Bon loved writing about Cadillacs. He mentions them in “Rocker” off the Australian version of TNT and the international release of Dirty Deeds Done Dirt Cheap: Got slicked black hair / Skin tight jeans / Cadillac car and a teenage dream.

Then you get to “Back in Black”. Bon’s dead but the lyrics have this spooky connection to “Down Payment Blues”: Back in the back / Of a Cadillac / Number one with a bullet, I’m a power pack.

Why was Brian singing about riding around in Cadillacs? He’d just joined AC/DC, wasn’t earning a lot and was on his best behavior. Bon had a reason to be singing about money. He was writing all the songs and just had a breakthrough album with Highway to Hell. Which begs the question: Could Bon also have written or part written the lyrics to “Back in Black”?

Bon’s late mother Isa said in 2006: “The last time we saw him was Christmas ’79, two months before he died. [Bon] told me he was working on the Back in Black album and that that was going to be it; that he was going to be a millionaire.”

7. “You Shook Me All Night Long”
(Back in Black, 1980)

Everyone knows and loves this song; it’s played everywhere. Shania Twain and Celine Dion have covered it. It’s one of AC/DC’s standbys. But who wrote it?

Former Mötley Crüe manager Doug Thaler is convinced Bon Scott, who’d passed away before the album was recorded, being replaced by Brian Johnson, wrote the lyrics. In fact he told me, “You can bet your life that Bon Scott wrote the lyrics to ‘You Shook Me All Night Long’.” That’s a pretty strong statement from a guy who used to be AC/DC’s American booking agent and knew the band intimately. I look into this claim in some depth in the book and draw my own conclusions.

I’m convinced Bon wrote it. In my opinion only Bon would have written a line like “She told me to come but I was already there.” Brian never matched the verve or wit of Bon in his lyrics and it’s why I think so much of AC/DC’s mid-'80s output suffers even when the guitar work of the Youngs was as good as it ever was.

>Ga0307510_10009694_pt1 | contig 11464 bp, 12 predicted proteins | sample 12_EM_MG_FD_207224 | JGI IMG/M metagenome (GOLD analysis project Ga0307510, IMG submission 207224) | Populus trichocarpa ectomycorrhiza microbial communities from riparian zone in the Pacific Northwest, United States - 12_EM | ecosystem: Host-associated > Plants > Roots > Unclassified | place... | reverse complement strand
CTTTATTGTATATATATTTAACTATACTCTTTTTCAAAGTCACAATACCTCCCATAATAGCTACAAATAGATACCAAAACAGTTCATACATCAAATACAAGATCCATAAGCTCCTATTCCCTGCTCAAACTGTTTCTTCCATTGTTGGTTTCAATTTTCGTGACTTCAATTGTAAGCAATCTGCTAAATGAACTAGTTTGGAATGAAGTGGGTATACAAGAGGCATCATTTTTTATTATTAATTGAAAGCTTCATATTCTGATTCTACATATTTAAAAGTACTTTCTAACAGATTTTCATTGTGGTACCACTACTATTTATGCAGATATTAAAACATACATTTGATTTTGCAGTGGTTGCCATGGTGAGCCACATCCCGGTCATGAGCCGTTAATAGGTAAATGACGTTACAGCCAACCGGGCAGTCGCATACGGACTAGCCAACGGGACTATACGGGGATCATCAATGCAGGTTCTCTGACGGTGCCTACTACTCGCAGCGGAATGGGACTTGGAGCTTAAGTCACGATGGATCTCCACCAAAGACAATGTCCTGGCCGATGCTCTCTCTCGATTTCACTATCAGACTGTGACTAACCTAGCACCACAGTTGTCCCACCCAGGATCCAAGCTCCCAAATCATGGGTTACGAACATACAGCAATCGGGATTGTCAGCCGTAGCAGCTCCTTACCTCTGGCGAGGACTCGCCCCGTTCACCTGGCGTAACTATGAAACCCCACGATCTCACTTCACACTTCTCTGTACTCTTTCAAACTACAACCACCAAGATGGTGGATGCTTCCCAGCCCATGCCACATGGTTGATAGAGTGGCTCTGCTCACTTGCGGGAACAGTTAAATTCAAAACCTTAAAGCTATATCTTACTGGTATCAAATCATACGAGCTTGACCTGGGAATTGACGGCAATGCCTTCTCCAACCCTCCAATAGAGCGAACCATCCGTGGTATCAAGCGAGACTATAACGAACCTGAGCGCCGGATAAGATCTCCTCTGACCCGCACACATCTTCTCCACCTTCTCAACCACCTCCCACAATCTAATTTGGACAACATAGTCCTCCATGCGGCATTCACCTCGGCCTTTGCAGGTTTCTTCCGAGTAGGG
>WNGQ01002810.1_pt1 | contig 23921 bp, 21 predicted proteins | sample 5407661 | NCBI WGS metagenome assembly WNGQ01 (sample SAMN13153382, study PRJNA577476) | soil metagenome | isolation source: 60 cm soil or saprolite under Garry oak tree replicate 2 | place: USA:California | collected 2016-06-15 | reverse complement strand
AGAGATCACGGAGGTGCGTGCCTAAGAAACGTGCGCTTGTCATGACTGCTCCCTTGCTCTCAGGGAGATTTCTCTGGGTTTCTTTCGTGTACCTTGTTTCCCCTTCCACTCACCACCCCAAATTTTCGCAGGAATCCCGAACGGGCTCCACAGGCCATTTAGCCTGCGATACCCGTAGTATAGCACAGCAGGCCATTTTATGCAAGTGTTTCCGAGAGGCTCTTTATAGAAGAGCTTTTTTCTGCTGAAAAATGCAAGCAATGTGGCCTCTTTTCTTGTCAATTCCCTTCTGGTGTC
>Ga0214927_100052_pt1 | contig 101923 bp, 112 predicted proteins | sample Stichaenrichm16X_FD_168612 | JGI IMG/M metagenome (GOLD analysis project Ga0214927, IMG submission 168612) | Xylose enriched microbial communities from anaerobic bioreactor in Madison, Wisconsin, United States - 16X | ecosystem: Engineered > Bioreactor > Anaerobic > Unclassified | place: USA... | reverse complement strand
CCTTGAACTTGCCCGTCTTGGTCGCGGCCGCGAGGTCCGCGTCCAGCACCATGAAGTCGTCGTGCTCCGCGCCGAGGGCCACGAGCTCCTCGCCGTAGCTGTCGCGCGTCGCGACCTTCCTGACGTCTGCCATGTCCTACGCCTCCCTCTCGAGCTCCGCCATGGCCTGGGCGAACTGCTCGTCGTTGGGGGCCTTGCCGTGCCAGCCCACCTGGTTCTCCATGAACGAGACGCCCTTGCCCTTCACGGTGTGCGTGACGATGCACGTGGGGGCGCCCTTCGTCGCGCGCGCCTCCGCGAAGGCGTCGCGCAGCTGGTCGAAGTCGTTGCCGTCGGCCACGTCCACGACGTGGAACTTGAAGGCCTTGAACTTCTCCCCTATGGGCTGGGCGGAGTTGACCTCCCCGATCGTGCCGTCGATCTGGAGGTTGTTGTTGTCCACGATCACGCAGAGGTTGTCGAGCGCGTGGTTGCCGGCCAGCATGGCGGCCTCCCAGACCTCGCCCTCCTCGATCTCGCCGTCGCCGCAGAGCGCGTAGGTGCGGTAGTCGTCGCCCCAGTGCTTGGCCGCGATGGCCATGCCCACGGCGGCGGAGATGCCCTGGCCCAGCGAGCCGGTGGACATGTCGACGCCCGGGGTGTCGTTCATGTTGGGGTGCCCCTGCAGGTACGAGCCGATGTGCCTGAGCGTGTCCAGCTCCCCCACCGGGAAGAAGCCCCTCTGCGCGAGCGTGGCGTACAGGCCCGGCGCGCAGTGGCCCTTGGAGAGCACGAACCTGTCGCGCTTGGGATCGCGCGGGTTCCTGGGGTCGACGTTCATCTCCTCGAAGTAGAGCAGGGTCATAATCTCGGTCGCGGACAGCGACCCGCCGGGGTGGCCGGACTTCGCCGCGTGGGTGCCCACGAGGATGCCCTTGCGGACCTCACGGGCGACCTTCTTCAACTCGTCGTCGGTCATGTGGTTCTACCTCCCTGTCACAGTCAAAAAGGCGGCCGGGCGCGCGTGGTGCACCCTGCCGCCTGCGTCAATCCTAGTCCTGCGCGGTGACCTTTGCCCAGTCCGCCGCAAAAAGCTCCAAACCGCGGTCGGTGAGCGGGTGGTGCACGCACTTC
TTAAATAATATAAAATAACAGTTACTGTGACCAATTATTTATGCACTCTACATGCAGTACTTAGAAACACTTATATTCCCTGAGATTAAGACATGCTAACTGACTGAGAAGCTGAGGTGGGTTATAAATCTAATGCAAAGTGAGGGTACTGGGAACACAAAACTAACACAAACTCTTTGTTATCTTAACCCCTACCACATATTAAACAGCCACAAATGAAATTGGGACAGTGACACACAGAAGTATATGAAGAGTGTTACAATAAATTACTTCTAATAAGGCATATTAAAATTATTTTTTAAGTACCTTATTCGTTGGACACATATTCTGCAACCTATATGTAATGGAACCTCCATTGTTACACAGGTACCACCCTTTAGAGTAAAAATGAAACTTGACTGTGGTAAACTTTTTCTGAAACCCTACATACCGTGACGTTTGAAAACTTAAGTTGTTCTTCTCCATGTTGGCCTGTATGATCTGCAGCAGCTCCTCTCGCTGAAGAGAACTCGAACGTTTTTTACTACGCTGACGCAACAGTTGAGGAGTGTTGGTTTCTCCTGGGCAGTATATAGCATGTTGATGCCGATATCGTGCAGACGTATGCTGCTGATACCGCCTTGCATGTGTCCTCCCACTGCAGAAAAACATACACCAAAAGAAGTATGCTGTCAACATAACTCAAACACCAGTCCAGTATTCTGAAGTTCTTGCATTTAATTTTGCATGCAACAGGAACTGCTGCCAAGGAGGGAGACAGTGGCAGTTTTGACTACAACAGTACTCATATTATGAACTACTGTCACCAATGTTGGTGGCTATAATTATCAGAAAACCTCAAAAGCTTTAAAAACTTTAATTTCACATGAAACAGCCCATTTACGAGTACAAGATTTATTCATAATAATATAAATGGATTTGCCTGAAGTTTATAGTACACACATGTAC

But what’s also really interesting about this song in light of the recent hullabaloo over Taurus and Led Zeppelin is how much the opening guitar riff sounds similar to Head East’s “Never Been Any Reason”. I didn’t know a hell of a lot about Head East before I started working on this book, but came across “Never Been Any Reason” in the process of doing my research and was blown away when I heard it for the first time. AC/DC opened for Head East in Milwaukee in 1977. So the two bands crossed paths.

6. “Rock ’N’ Roll Damnation”
(Powerage, 1978)

It’s hard to get my head around the fact Mick Wall, the British rock writer and author of AC/DC: Hell Ain’t a Bad Place to Be, called this “a two-bit piece of head-bopping guff.” Not sure what track he was listening to when he wrote that -- maybe he was having a bad day -- but for me it’s one of the last of AC/DC’s classic boogie tracks and probably the best.

Mark Evans loves it almost as much as he loves “Highway to Hell". It has everything you want in an AC/DC song plus shakers, tambourines and handclaps, a real Motown touch that George Young and Harry Vanda brought to bear on the recording. They did something similar with the John Paul Young hit “Love Is in the Air”. Percussion was an underlying feature of many early AC/DC songs. This one really grooves. I never get tired of hearing it.

“Rock ’n’ Roll Damnation” was AC/DC’s first hit in the UK charts and a lot of the credit has to go to Michael Klenfner, best known as the fat guy with the moustache who stops Jake and Elwood backstage in the final reel of The Blues Brothers and offers them a recording contract. He was senior vice-president at Atlantic at the time, and insisted the band go back and record a radio-worthy single after they delivered the first cut of Powerage to New York.

Michael was a real champion of AC/DC behind the scenes at Atlantic, and never got the recognition he was due while he was still alive (he passed away in 2009). He ended up having a falling out with Atlantic president Jerry Greenberg over the choice of producer for Highway to Hell and got fired. But it was Klenfner who arguably did more for the band than anyone else while they were at Atlantic. His story deserves to be known by the fans.